Our musical guest at the Repeal the Port Rally was the Slick Rock Stranger with his new song about the Utah Inland Port. The song is available for purchase/download HERE. Here are some photos from the February 3rd Repeal the Port Rally at the Utah State Capitol:
Stop the Polluting Port Coalition
UPHE is one of several local organizations in the Salt Lake Valley that make up the Stop the Polluting Port Coalition.
The Stop the Polluting Port Coalition is a group of concerned citizens, communities and organizations asking Utah’s elected leaders to stop the polluting port. The community groups and organizations that make up the Coalition want to stop the proposed Utah inland port in order to protect the health and well being of humans, the environmental, and wildlife in the Salt Lake Valley.
To join the Coalition, sign up for our mailing list for status updates and dates of upcoming meetings and events.
How You Can Help
Learn about the issue and get involved – people power works and the good news is that we are having an impact on this disastrous project.
- Sign up for our mailing list and receive updates on the port and upcoming meetings and events
- Read this report by Dr. Brian Moench on the environmental and human health impacts that an inland port could have
- Read this report by Dr. Brian Moench on the use of harmful pesticides with the inland port
- Read about the June 2020 Port Board (virtual) meeting and the strong opposition it received during public the comment period.
- Attend Stop the Polluting Port organizing meeting to learn how you can get further involved –> Click here to see when the next meeting is
- Follow UPHE and the Stop the Polluting Port Coalition on Facebook
- Read this Op Ed written in February 2019 about environmental concerns regarding the inland port
- See the results from Envision Utah’s “community engagement” survey regarding the inland port that clearly shows residents concern for air quality
- Watch the Stop the Polluting Port’s response to the Port Business Plan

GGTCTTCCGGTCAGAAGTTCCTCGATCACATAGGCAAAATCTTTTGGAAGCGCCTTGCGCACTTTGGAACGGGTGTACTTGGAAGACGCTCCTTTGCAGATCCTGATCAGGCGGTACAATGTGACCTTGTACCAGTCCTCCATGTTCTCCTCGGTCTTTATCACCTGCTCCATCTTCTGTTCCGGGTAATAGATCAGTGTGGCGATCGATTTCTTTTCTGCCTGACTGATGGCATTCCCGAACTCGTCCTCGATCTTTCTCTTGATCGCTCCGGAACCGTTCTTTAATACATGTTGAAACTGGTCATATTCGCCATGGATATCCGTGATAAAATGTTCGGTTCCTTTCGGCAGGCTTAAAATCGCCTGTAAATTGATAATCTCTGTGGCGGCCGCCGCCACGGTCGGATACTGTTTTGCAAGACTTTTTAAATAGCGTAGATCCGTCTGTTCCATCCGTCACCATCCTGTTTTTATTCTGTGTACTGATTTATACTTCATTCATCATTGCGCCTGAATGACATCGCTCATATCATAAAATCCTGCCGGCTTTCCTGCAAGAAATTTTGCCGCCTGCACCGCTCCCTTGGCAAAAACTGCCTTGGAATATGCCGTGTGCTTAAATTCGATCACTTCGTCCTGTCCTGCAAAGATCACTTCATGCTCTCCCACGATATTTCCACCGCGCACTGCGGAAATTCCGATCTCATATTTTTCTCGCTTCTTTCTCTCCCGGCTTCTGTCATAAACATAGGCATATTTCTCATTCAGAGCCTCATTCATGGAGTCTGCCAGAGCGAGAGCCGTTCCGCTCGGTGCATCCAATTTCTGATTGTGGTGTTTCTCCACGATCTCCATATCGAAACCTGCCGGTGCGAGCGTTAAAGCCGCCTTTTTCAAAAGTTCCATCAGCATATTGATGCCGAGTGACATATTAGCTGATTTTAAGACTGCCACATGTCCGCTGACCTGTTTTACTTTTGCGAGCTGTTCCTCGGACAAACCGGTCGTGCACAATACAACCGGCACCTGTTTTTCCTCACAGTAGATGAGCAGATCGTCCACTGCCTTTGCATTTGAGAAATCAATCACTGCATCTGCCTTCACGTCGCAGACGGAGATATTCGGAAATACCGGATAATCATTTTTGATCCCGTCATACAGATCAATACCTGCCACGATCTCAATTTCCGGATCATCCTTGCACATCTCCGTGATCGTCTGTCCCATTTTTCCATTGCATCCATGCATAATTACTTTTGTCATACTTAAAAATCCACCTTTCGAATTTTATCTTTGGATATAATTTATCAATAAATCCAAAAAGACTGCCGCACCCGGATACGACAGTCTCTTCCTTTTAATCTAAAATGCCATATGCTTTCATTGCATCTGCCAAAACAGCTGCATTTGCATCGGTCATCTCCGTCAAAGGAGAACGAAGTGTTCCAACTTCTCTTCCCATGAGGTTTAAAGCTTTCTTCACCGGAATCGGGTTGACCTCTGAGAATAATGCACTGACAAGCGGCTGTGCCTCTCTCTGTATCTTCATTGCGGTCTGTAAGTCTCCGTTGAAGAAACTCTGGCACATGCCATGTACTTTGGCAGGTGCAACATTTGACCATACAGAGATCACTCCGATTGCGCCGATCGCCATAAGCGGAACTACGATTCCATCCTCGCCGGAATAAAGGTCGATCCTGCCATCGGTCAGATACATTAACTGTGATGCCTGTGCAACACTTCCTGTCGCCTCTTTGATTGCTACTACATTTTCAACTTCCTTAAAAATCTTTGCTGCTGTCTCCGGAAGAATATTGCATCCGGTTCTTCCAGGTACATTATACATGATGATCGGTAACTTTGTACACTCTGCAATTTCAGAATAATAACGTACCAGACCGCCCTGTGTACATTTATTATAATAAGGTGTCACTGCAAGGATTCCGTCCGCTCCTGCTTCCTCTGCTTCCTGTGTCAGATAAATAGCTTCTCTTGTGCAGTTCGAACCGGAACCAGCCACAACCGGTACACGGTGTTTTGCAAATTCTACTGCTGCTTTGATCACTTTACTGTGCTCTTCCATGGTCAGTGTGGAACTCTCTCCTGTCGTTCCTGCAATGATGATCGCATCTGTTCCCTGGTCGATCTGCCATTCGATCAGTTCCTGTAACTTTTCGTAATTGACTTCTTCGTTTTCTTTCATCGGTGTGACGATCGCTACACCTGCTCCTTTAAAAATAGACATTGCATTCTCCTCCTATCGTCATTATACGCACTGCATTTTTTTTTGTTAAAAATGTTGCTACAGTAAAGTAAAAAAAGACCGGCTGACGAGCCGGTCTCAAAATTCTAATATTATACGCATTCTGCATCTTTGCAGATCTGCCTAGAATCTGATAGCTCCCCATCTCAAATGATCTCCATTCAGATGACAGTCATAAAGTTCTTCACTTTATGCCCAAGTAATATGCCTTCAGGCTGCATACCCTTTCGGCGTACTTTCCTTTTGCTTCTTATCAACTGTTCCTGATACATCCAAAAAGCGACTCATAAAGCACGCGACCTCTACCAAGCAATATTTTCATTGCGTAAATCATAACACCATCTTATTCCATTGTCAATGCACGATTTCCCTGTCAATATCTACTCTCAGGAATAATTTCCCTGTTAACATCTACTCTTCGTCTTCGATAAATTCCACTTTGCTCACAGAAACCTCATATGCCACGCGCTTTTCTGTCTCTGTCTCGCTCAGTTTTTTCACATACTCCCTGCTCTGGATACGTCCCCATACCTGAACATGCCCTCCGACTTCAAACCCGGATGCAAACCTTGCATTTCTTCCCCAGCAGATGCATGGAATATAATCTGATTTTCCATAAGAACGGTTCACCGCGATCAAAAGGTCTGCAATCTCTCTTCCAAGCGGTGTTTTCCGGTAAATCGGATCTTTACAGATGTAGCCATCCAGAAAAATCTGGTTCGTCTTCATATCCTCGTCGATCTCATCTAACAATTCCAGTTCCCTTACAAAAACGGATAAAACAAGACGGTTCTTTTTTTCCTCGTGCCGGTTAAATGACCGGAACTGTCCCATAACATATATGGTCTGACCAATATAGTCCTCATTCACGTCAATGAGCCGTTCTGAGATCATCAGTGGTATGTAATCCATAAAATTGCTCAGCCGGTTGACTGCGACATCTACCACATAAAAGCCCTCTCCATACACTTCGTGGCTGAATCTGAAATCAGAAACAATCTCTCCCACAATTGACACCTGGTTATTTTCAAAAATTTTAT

- Read the Utah Inland Port Authority’s “strategic” business plan that was release on May 20th, 2020.
- Read the Stop the Polluting Port Coalition’s response to the business plan: Utah Inland Port Business plan answers none of the critical questions
- Watch this short video of Brian Moench discussing the dangers of an inland port in the Salt Lake Valley:
Watch this short video of Brian Moench discussing the dangers of an inland port in the Salt Lake Valley to the health of community members. The Community Forum on the Inland Port was hosted by the Coalition for Port Reform, who is fighting to keep an inland port out of the Salt Lake Valley.
- Sign and share our petition to Stop the Polluting Port on your social media.
- Testify at one of the monthly Port Authority Board meetings. You can either speak during the public comment period, comment on action items, or register your concerns via written comments.
- Reach out to your state legislators, county and city representatives, and candidates for office and voice your concerns.
- Write a Letter to the Editor or Op-Ed. Getting a letter or Op-Ed published in your local newspaper can help raise community awareness and influence decision makers.
- Spread the word on social media.